“We’ve made great progress on the ventilation front,” Wiznia said, adding that faculty and staff are also working on creating new N95 masks to help ensure YNHH does not face a shortage of personal protective equipment for medical staff.

Other Yalies have also applied their medical knowledge to their community service. Two School of Public Health students created a service so that elderly and immunocompromised people can stay at home and protect themselves from the virus. Leslie Asanga SPH ’20 and Leonardo Lizbinski SPH ’20 last Monday launched Pills2Me, which assigns volunteers to pick up and deliver medications to people at a high risk of having a serious response to the coronavirus.

Nine Yale faculty and students have since volunteered to help the organization. Asanga made his inaugural delivery last Wednesday, bringing asthma medication and leaving it outside a woman’s mailbox so that she could avoid crowded pharmacies.

Asanga, a pharmacist, had long planned to launch a program to expedite the prescription process. When COVID-19 became more widespread, he noticed increased traffic at the pharmacy, leaving older community members waiting in long lines for their medication. Asanga recruited Lizbinski, a software developer, to help him create a website, and the two have since reached out to local pharmacies to offer their services.

Pills2Me currently operates in New Haven and Las Vegas — Asanga’s hometown — but the two hope to expand to more cities as they find volunteers.

Another student, Cassandra Hsiao ’21, has done her part to ensure people don’t feel alone while social distancing. Hsiao has found a way to engage with others through her club Love Express. 

Hsiao originally started the club in high school where she and her friends handmade cards to send to senior homes, veterans and foster homes celebrating birthdays and other holidays. According to Hsiao, since some immunocompromised individuals may feel the social isolation during the COVID-19 pandemic, she decided to revive the club.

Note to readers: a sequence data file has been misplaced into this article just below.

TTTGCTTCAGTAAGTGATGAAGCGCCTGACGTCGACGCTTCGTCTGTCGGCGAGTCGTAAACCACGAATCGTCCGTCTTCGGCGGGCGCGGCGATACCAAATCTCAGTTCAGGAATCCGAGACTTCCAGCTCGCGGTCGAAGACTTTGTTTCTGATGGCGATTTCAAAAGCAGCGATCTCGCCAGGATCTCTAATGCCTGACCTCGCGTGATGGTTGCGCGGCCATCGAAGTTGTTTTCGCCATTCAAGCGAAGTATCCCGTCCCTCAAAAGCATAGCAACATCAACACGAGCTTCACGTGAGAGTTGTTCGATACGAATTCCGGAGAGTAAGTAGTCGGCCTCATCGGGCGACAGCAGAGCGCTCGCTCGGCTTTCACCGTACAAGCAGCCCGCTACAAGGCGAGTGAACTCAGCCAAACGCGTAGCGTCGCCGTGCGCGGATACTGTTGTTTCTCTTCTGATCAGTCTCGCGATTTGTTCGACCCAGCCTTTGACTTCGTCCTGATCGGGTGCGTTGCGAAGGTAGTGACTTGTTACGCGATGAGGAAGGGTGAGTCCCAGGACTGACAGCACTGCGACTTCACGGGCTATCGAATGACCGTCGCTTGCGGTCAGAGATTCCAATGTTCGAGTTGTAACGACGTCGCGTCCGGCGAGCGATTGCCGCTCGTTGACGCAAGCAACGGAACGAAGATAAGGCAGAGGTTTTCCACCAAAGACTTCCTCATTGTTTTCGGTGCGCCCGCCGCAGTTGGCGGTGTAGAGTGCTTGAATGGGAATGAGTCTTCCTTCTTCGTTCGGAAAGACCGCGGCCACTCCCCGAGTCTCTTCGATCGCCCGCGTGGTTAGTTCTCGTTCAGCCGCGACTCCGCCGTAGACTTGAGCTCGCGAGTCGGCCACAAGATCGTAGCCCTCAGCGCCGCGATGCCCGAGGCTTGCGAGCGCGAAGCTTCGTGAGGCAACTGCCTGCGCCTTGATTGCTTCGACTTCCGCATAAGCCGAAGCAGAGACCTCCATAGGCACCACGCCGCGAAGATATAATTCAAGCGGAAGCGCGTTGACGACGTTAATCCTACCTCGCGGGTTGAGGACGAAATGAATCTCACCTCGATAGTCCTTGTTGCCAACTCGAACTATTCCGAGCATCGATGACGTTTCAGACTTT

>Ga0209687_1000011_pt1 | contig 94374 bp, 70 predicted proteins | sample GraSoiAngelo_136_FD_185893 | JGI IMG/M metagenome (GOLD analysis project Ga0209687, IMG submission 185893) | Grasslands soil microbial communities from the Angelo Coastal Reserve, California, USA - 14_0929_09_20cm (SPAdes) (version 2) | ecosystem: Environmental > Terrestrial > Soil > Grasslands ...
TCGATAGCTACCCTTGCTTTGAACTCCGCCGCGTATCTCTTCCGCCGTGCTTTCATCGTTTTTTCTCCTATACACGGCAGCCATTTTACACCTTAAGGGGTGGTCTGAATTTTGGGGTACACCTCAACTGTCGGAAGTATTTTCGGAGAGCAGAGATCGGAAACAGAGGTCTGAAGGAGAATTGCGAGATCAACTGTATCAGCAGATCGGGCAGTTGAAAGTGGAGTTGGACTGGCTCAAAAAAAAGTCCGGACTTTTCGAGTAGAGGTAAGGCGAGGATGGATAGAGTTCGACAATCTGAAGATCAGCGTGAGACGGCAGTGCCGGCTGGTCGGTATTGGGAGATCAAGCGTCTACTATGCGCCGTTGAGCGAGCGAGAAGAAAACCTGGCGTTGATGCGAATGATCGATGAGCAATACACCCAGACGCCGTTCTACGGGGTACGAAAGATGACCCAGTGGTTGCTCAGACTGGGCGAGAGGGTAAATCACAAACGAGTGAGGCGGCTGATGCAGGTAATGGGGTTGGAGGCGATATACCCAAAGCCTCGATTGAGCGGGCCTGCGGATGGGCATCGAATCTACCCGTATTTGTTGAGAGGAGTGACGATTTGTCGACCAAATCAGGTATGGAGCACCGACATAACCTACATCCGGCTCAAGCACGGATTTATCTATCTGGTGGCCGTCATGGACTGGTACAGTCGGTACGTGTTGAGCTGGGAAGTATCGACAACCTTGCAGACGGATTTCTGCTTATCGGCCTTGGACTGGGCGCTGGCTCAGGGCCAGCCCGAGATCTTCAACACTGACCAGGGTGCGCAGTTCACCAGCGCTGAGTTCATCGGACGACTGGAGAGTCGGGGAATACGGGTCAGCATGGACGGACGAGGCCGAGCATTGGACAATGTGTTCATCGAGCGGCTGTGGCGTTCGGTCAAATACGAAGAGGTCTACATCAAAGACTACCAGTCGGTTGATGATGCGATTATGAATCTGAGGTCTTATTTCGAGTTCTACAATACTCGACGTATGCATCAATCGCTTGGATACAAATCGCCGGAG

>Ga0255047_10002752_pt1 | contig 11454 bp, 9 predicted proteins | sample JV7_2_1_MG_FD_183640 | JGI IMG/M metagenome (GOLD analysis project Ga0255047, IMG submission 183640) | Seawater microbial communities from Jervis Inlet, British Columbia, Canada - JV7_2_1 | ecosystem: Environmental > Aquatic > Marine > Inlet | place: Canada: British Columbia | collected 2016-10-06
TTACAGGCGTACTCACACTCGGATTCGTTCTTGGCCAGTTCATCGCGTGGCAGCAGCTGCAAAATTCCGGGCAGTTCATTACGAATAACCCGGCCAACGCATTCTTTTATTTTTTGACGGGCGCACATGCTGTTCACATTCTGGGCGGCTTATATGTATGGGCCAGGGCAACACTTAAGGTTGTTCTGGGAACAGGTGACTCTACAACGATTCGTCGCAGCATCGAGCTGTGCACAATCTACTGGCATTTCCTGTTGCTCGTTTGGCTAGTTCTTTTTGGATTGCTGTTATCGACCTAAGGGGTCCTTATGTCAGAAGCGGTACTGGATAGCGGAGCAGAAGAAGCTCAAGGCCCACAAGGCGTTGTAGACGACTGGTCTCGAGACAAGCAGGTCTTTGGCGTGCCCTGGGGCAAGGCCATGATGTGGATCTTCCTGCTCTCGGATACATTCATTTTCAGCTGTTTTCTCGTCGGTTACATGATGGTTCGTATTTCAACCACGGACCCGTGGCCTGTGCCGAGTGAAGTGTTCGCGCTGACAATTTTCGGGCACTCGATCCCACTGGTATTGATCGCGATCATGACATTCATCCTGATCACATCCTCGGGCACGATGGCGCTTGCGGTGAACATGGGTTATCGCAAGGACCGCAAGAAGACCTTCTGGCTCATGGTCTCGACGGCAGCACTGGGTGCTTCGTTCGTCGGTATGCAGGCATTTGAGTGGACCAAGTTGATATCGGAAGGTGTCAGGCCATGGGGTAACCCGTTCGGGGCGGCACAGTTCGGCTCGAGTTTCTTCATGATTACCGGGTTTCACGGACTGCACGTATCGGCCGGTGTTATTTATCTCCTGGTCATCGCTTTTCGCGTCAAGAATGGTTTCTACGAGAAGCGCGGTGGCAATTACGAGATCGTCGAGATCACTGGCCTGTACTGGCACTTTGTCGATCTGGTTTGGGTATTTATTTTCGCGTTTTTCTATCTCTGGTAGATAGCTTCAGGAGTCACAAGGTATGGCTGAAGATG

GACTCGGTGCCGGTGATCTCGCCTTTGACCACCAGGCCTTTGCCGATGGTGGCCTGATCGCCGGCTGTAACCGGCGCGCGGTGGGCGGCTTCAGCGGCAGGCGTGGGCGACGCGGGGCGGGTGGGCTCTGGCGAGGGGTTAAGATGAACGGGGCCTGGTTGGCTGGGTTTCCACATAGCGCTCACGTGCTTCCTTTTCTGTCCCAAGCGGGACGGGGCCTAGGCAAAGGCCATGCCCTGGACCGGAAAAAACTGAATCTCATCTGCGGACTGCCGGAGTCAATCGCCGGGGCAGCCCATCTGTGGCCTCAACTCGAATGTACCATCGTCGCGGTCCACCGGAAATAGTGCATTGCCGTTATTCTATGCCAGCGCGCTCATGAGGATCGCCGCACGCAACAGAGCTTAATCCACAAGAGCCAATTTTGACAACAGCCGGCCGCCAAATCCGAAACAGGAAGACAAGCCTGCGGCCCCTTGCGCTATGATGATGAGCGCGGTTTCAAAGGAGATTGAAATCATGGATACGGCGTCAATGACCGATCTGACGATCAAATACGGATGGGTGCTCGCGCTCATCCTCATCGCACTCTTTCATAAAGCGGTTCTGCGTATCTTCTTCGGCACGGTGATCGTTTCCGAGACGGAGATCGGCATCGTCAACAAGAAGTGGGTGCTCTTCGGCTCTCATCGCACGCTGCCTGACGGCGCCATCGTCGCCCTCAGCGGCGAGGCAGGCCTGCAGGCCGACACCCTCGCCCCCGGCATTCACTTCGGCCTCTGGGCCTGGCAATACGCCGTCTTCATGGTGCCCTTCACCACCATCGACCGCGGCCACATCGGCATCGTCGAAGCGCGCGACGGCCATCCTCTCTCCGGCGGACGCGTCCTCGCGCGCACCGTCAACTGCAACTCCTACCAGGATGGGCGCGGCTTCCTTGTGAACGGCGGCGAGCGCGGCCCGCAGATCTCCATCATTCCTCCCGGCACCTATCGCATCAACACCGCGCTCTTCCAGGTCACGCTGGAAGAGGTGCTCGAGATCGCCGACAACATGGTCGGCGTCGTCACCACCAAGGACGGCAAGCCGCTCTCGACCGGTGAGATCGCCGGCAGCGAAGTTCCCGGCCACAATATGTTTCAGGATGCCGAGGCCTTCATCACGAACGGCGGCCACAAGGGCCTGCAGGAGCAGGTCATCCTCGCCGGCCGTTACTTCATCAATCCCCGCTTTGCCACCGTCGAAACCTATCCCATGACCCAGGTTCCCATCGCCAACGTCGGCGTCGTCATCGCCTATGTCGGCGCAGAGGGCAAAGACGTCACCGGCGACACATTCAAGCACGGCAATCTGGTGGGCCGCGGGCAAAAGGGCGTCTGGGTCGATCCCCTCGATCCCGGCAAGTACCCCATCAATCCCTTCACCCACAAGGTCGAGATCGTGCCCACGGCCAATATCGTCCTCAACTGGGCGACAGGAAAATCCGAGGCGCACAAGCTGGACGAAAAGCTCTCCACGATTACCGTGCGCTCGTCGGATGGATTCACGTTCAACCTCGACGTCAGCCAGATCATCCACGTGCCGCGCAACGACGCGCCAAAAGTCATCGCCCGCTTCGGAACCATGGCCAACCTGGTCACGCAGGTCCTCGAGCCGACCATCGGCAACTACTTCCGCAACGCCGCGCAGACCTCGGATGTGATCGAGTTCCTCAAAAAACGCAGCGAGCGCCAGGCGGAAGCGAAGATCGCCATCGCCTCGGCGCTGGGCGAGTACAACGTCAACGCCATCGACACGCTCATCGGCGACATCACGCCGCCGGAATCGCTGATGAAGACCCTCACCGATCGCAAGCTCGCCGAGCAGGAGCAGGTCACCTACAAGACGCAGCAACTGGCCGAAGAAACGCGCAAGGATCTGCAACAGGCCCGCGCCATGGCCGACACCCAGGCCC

According to Hsiao, Love Express allows people to “express their creativity in their quarantine and express love through the mail while seniors receive an outpouring of love and thought from the community, reminding them that they are not alone nor forgotten.” 

The cards are filled with inspiring quotes, Bible verses, jokes and letters introducing the writer to the reader. So far, the group has sent over 20 handmade cards to senior homes.

Invisible Hands also provides individuals with companionship in this time of self-isolation, in addition to grocery and medicine delivery, Elkind said. Many of the users have become friends with their volunteers. He specifically mentioned Carol, who made him promise to have tea and cookies with him once social-distancing restrictions are lifted.

“I believe in the fundamental idea of people and our ability to come together,” Elkind said. “So one of the things that we try to emphasize is not only delivering groceries and prescriptions and stuff like that, and obeying all safety precautions, but at the same time socially engaging [with] recipients.”

Elkind noted the amount of community service that he has observed from individuals in this time of need. One particular instance that comes to mind is a doctor who requested to help out on top of his long hours treating COVID-19 patients.

Though the organization had to decline his request to help due to safety precautions, Elkind said that he was struck by the selflessness of the doctor.

Rose Horowitch | rose.horowitch@yale.edu

Kelly Wei | kelly.wei@yale.edu